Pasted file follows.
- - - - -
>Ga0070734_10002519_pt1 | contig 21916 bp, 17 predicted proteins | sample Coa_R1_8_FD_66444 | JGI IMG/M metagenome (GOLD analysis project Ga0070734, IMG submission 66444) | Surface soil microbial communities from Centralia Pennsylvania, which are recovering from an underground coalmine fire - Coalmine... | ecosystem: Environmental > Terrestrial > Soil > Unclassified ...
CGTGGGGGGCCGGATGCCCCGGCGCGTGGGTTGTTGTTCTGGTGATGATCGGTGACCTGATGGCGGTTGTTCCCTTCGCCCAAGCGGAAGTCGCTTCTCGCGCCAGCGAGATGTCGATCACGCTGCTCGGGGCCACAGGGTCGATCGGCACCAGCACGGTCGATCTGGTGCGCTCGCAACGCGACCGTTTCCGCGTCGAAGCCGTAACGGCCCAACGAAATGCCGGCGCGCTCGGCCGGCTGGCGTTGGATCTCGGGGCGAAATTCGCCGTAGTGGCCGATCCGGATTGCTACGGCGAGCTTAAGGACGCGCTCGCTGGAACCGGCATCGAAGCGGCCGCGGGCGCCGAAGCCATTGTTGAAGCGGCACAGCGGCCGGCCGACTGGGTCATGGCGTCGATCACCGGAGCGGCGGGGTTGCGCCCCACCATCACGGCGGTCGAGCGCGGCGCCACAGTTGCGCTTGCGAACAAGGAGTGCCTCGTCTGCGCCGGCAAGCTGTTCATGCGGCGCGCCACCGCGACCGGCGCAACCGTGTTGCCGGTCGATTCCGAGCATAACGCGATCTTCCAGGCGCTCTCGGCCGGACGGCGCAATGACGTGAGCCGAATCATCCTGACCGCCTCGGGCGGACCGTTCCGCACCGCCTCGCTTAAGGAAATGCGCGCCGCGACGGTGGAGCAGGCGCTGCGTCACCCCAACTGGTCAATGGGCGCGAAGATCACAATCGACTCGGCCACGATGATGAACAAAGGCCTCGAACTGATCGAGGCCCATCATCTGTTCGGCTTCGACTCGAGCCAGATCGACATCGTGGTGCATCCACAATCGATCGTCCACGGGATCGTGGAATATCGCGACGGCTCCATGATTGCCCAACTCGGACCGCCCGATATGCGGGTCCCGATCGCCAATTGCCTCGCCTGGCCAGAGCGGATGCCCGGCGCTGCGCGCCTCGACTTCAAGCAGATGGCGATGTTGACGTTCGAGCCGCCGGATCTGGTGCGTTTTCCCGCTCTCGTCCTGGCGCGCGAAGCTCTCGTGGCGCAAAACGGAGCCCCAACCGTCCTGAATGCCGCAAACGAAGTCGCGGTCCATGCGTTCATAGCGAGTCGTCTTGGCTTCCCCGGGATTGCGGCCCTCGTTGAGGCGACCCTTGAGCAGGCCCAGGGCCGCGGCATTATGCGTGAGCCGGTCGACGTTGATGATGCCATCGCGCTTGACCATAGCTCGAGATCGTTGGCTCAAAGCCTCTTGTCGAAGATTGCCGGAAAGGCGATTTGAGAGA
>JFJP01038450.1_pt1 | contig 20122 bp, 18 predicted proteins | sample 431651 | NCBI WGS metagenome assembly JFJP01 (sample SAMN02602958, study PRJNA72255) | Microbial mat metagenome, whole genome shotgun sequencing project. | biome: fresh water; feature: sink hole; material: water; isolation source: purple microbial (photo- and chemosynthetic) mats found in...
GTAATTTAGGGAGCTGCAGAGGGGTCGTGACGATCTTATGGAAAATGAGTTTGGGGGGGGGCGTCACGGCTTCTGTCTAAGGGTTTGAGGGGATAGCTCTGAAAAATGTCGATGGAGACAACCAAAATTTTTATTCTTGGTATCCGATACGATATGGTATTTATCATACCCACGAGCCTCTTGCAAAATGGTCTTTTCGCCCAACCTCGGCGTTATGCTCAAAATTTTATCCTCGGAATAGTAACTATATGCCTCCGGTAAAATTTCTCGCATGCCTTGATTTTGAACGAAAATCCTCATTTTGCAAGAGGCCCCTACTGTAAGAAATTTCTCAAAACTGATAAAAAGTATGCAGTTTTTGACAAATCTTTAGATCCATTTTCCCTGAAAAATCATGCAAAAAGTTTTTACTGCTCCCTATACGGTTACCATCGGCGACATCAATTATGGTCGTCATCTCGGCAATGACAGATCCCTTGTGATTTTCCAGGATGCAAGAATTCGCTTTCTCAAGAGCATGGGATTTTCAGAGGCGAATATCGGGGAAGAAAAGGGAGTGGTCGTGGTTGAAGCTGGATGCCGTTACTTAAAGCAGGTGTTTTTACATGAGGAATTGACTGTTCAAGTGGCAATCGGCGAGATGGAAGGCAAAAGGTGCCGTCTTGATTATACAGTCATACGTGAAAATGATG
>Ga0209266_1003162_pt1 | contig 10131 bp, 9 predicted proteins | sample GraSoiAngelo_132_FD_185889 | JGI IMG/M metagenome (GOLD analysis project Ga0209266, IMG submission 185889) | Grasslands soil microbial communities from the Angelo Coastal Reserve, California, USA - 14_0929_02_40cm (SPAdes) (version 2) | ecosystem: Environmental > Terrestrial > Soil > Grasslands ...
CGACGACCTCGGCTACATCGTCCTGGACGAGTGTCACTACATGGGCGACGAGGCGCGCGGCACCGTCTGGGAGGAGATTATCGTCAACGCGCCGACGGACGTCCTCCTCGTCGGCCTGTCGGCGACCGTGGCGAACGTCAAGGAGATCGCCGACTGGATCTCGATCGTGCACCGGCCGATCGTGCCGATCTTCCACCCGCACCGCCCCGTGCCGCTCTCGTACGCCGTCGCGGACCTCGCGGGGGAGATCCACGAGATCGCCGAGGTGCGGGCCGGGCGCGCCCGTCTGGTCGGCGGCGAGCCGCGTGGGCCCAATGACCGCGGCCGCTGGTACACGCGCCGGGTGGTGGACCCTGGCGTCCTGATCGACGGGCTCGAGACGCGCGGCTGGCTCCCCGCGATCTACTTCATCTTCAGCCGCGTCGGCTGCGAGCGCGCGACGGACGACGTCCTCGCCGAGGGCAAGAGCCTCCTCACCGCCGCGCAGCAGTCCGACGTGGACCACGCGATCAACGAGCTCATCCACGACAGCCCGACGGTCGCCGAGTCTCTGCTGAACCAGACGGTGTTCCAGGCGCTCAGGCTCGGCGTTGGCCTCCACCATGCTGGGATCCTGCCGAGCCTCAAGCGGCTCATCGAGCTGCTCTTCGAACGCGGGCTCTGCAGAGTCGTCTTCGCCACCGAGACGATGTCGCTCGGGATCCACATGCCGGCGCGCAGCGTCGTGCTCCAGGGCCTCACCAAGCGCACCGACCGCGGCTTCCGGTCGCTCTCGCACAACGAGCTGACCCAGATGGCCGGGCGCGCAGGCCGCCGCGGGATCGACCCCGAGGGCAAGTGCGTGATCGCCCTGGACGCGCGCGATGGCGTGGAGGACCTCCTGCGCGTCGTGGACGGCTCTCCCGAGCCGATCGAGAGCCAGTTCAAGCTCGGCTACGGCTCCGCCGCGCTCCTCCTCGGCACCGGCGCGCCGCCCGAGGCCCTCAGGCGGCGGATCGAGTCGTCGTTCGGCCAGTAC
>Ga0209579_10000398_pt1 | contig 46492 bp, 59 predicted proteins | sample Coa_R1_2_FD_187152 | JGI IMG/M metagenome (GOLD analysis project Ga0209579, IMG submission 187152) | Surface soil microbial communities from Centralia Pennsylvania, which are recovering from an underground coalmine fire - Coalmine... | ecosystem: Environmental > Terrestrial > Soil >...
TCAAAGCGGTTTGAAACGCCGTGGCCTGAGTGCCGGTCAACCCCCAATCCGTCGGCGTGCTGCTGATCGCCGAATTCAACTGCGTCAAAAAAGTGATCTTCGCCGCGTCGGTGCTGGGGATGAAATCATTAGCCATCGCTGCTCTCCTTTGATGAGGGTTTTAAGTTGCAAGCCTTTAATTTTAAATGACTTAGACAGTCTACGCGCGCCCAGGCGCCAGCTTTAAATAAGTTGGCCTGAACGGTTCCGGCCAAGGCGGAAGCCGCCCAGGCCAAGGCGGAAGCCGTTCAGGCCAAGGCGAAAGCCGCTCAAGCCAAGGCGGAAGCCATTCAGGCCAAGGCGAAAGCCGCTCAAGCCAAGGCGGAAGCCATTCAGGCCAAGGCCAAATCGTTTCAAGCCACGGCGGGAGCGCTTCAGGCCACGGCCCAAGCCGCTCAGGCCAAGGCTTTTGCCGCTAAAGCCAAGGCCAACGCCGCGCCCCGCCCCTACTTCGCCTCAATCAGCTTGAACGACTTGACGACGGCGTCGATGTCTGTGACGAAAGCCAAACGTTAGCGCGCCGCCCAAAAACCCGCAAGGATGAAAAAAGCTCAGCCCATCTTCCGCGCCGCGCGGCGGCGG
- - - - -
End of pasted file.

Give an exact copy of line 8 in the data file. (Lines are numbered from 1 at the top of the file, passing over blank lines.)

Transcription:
TCAAAGCGGTTTGAAACGCCGTGGCCTGAGTGCCGGTCAACCCCCAATCCGTCGGCGTGCTGCTGATCGCCGAATTCAACTGCGTCAAAAAAGTGATCTTCGCCGCGTCGGTGCTGGGGATGAAATCATTAGCCATCGCTGCTCTCCTTTGATGAGGGTTTTAAGTTGCAAGCCTTTAATTTTAAATGACTTAGACAGTCTACGCGCGCCCAGGCGCCAGCTTTAAATAAGTTGGCCTGAACGGTTCCGGCCAAGGCGGAAGCCGCCCAGGCCAAGGCGGAAGCCGTTCAGGCCAAGGCGAAAGCCGCTCAAGCCAAGGCGGAAGCCATTCAGGCCAAGGCGAAAGCCGCTCAAGCCAAGGCGGAAGCCATTCAGGCCAAGGCCAAATCGTTTCAAGCCACGGCGGGAGCGCTTCAGGCCACGGCCCAAGCCGCTCAGGCCAAGGCTTTTGCCGCTAAAGCCAAGGCCAACGCCGCGCCCCGCCCCTACTTCGCCTCAATCAGCTTGAACGACTTGACGACGGCGTCGATGTCTGTGACGAAAGCCAAACGTTAGCGCGCCGCCCAAAAACCCGCAAGGATGAAAAAAGCTCAGCCCATCTTCCGCGCCGCGCGGCGGCGG